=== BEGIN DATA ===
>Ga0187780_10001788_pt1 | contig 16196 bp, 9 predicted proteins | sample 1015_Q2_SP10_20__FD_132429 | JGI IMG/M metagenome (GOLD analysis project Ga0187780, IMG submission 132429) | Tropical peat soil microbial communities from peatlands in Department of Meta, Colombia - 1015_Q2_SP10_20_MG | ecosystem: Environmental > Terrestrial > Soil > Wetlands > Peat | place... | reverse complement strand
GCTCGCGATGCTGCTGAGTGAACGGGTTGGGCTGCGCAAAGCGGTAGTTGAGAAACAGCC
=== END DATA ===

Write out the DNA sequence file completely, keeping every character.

>Ga0187780_10001788_pt1 | contig 16196 bp, 9 predicted proteins | sample 1015_Q2_SP10_20__FD_132429 | JGI IMG/M metagenome (GOLD analysis project Ga0187780, IMG submission 132429) | Tropical peat soil microbial communities from peatlands in Department of Meta, Colombia - 1015_Q2_SP10_20_MG | ecosystem: Environmental > Terrestrial > Soil > Wetlands > Peat | place... | reverse complement strand
GCTCGCGATGCTGCTGAGTGAACGGGTTGGGCTGCGCAAAGCGGTAGTTGAGAAACAGCC